3. It will be seen therefore that the peculiar feature of the production bonus scheme in force in the petitioner-company is that it has got two bases namely, (i) the quota, and (ii) the norm, the quota being much lower than the norm. In view of the agreement between the parties and the precise definition of 'go-slow' contained in that agreement, it is clear that workmen are expected to give the 'norm' as the minimum production and if there is any deliberate deviation therefrom they are liable to be charged with misconduct in the shape of go-slow and may be dismissed for such misconduct. The minimum wages and the dearness allowance fixed by the major engineering awards are payable for production upto the quota and thereafter extra payments are made on piece-rate basis upto the norm, and even beyond it where the workmen produce beyond the norm. The question that falls for consideration is whether such a system is a typical production bonus system described in the case of Bridge and Roof Company : (1962)IILLJ490SC .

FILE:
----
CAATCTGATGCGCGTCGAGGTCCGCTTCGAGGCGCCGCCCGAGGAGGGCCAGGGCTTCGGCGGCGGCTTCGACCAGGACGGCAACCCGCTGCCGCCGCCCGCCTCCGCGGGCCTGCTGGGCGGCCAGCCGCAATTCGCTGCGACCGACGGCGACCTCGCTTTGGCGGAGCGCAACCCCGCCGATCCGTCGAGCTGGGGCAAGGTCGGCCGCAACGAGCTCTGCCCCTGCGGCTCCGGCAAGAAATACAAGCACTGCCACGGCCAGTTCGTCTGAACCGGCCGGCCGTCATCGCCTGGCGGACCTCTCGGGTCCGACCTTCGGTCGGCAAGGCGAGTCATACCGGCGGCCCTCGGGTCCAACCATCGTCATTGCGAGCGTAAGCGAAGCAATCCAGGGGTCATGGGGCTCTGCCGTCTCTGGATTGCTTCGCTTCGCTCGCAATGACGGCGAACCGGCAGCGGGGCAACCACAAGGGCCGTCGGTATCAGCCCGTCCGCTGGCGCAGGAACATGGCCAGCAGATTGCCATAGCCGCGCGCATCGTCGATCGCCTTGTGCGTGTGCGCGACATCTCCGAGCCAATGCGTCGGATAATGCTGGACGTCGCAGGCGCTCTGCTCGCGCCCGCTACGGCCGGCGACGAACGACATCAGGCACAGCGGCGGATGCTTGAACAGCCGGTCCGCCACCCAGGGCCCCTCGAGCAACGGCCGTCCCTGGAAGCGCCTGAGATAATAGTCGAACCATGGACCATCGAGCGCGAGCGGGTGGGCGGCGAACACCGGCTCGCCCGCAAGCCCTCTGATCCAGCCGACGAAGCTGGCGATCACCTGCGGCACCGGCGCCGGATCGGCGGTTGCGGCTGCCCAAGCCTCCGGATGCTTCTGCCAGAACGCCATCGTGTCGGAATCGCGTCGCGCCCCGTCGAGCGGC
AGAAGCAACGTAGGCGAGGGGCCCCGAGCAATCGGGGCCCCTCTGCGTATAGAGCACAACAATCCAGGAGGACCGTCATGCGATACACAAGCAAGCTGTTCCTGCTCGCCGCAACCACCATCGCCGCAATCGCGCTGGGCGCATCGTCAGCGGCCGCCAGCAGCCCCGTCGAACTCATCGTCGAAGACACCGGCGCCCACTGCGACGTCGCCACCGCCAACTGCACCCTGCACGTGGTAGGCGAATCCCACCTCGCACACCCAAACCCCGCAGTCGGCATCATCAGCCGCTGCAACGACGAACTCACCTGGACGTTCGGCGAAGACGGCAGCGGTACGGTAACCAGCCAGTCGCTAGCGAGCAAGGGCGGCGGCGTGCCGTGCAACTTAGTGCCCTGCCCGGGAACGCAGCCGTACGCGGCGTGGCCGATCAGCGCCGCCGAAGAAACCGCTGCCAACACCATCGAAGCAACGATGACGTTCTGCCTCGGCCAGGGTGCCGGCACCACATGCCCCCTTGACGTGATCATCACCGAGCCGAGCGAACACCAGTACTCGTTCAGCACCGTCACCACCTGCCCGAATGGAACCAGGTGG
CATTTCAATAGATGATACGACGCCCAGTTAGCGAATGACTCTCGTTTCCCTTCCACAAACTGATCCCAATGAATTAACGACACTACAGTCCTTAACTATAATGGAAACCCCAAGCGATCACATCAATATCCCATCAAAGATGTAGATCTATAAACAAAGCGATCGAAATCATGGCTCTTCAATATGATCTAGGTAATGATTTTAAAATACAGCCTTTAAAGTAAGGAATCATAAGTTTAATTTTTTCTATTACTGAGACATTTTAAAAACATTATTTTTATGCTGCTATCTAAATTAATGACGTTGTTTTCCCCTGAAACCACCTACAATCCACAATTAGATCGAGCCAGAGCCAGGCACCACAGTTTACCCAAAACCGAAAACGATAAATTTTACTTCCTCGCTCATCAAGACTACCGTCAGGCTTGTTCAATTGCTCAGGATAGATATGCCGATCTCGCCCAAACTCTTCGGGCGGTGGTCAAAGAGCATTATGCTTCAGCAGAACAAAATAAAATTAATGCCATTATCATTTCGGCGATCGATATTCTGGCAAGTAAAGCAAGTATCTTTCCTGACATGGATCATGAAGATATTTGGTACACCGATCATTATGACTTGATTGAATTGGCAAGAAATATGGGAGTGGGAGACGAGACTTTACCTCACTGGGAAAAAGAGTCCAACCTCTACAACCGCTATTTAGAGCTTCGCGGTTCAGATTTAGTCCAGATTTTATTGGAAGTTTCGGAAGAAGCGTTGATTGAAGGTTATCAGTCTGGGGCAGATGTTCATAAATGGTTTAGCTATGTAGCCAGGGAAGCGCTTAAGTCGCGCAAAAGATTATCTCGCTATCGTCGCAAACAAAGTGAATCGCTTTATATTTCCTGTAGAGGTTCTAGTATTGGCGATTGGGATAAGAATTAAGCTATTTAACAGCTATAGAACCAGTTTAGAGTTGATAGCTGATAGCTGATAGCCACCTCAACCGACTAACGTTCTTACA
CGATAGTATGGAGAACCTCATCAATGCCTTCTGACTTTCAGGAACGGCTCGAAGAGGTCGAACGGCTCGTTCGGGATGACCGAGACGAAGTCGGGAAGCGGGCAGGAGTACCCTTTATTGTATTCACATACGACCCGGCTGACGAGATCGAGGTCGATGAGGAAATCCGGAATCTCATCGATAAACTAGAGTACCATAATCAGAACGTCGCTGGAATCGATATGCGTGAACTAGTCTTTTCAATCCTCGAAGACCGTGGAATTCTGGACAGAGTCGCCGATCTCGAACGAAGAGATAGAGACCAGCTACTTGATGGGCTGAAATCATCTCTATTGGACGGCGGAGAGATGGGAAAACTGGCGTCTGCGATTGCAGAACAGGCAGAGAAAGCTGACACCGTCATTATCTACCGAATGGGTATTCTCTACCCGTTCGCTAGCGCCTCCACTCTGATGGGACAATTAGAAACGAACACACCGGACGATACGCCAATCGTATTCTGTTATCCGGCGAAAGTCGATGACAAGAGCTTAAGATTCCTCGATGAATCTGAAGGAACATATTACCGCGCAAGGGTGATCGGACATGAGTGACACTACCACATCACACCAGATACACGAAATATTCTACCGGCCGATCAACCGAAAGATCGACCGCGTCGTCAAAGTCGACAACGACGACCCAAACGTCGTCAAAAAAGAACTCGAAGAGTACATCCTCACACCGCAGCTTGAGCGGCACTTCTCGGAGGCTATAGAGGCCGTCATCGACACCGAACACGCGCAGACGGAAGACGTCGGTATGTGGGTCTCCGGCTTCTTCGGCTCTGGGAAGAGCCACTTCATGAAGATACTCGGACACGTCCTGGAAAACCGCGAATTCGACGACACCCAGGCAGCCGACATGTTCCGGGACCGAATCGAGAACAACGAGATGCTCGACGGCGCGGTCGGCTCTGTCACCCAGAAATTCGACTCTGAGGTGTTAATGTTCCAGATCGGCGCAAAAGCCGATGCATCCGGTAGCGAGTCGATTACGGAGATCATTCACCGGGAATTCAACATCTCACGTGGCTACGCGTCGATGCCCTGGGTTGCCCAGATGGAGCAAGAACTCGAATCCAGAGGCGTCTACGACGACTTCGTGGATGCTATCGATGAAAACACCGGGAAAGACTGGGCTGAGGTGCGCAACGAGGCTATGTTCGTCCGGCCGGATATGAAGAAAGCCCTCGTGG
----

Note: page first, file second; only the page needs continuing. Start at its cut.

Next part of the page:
4. The main dispute centers around production between the quota and the norm. The petitioner's case is that the entire payment for production above the quota is payment of production bonus and therefore cannot be taken into account for the purpose of provident fund, in view of the decision in Bridge and Roof Company : (1962)IILLJ490SC . The workmen however, contend that the scheme in force in the petitioner-company is a peculiar one which does not correspond to any standard scheme of production bonus as known in standard books on such schemes. It is contended that no scheme dealing with production bonus or incentive wage has two bases of the kind in force in the petitioner-company. The workmen, therefore, contend that in a scheme of the kind prevalent in the petitioner-company, production bonus as well understood in industry only starts after the norm and that payment for production between the quota and the norm is nothing more than basic wage as defined in the Act and that the exception of bonus from basic wage will only apply to that part of the payment which is made for production above the norm. The workmen further point out that the straight piece-rate system was in force in the petitioner-company before the major engineering awards fixing minimum basic wages and dearness allowance. When such minimum basic wages and dearness allowance were fixed by the awards they became applicable to the petitioner-company also. It was then that the system was evolved of having a quota which would represent production for the minimum basic wages and dearness allowance and the rest of the production was to be paid on a piece-rate basis. The change that resulted was that instead of a straight piece-rate system, the petitioner-company introduced the piece-rate system along with a guaranteed time wage. The workmen contend that the quota which was to represent payment for production upto the basic wages and dearness allowance was fixed arbitrarily and had no relation to the productive capacity of the workmen, which is the basis for fixing the base or standard in a typical scheme of production bonus. Therefore, what happened was that the petitioner-company though it fixed the quota, expected much higher production even before the agreement of 1958 for a fair day's work and used to pay extra for this production. This matter was finally stabilised by the agreement of 1958 by which norms were fixed and the workmen were expected to give production upto the norms as a rule and any deliberate deviation from such production amounted to go-slow tactics, resulting in misconduct, which might lead to the dismissal of the workman. The union therefore contends that the real base or standard of a typical production bonus scheme in the case of the petitioner-company is not the quota but the norm, and the payment between the quota and the norm can only be basic wages within the meaning of the Act and it is only payment above the 'norm' which would be production bonus as understood in industry. It was conceded on behalf of the workmen in arguments that any payment for production above the 'norm' would be payment of production bonus and would be covered by the judgment of this Court in Bridge and Roof Co. : (1962)IILLJ490SC